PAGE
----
Ave Maria Meditations
“My faith was looking at Jesus through the door of the tabernacle, so silent, so patient, so good, gazing right back at me; His gaze was telling me much and asking me for more. It was a gaze in which all the sadness of the Gospels was reflected; the sadness of “ no room in the inn”; the sadness of those words, “Do you also want to leave Me?”; the sadness of poor Lazarus begging for crumbs from the rich man’s table; the sadness of the betrayal of Judas, the denial of Peter, of the soldier’s slap, of the spittle in the Praetorian, and the abandonment of all.
All of the sadness was there in that tabernacle, oppressing and crushing the sweet Heart of Jesus and drawing bitter tears from His eyes. Blessed tears from those eyes! I was trying not to cry, so is not to make Jesus even more sad. His gaze expressed the sorrow of one who loves, but He does not find anybody who wants to receive that love. For me, this turned out to be the starting point: to see, understand, and feel what would consume the whole of my priestly ministry.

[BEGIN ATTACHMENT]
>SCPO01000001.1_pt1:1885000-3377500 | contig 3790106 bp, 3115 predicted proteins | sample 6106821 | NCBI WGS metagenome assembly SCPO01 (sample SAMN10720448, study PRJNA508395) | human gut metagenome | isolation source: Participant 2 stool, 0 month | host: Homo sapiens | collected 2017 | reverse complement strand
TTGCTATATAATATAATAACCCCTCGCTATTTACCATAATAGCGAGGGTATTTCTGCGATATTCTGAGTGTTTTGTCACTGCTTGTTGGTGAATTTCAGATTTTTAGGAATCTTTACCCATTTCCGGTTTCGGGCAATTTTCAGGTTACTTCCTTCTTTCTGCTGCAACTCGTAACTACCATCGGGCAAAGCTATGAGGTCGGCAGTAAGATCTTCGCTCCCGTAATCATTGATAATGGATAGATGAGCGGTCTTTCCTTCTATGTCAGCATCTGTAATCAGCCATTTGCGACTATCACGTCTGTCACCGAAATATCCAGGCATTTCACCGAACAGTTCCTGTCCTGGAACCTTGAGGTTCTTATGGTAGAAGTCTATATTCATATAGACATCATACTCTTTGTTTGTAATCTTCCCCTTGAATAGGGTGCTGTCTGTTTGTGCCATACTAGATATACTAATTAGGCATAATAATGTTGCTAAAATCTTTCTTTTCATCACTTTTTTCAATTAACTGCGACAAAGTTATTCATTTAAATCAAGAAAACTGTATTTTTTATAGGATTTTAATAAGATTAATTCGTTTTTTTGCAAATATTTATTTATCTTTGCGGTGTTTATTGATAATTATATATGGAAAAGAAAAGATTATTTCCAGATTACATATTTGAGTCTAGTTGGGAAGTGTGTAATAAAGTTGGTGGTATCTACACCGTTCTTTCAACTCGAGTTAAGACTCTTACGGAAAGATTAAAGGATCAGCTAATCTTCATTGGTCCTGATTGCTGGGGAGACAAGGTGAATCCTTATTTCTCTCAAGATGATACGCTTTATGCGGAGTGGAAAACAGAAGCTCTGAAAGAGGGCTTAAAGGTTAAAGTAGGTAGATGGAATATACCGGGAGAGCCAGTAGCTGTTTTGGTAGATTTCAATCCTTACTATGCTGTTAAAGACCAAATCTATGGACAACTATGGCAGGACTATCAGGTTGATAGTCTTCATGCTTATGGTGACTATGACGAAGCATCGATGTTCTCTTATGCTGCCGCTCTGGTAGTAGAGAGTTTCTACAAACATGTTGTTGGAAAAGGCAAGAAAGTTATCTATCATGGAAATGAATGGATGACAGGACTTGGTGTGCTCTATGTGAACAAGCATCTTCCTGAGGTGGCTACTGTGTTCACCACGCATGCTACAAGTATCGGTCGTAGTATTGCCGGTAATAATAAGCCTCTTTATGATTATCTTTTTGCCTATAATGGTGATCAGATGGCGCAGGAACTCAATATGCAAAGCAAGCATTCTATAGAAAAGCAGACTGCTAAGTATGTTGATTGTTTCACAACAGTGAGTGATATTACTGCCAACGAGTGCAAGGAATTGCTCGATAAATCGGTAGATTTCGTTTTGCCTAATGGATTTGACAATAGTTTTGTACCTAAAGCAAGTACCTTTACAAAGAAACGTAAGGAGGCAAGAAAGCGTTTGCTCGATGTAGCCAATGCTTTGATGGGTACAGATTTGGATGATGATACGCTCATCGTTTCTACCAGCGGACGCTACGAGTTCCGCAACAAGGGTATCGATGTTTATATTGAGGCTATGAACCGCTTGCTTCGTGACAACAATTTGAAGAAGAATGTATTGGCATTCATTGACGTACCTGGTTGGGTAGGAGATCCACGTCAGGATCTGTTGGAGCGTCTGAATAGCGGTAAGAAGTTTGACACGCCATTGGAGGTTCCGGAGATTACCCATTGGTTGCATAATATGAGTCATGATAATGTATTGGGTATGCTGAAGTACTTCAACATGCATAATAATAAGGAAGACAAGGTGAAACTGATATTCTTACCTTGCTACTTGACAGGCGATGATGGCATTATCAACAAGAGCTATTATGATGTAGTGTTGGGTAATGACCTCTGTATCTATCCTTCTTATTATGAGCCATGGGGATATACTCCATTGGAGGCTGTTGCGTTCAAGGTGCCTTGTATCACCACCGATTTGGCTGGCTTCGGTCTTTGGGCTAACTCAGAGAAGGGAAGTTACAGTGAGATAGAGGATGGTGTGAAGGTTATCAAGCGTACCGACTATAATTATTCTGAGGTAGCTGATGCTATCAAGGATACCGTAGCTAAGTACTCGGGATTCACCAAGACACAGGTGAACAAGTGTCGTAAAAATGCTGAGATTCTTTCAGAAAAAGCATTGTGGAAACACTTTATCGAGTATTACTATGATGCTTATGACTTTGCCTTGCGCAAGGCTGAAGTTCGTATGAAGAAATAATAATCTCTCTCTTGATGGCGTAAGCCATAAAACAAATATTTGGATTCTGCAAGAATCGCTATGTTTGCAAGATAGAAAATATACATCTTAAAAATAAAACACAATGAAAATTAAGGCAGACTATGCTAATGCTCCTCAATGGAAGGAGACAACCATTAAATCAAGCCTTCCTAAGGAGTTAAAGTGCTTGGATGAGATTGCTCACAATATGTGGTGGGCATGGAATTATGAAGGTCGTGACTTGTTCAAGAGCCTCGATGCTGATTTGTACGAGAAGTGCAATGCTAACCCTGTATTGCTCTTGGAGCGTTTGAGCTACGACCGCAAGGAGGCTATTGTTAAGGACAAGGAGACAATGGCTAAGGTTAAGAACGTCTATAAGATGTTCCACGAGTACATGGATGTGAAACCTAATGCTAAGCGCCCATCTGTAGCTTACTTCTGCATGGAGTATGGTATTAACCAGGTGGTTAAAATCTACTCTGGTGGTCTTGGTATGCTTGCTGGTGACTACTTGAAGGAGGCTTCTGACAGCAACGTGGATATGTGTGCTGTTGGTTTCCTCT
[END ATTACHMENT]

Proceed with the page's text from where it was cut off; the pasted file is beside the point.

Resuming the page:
On that afternoon, in that moment in which I was before the tabernacle, I saw that my priesthood would consist of a work with which I had never before dreamt. I found myself to be a priest in a town that didn’t love Jesus, and I would have to love Him in the name of everybody in that town.
I would dedicate my priesthood to taking care of Jesus and the needs of His life in the tabernacle: to feed Him with my love, to keep Him warm with my presence, to entertain Him with my conversations, to defend Him against abandonment and ingratitude, to give relief to His Heart with my holy sacrifices, to serve Him with my feet by taking Him wherever He is desired, and with my hands by giving arms in His name, even to those who do not love Him, and with my mouth by speaking of Him and consoling others in His Name, and by crying out to those who do not want to hear Him, until finally they would listen and begin to follow Him. This would be a beautiful priesthood!”
Saint Manuel Gonzalez Garcia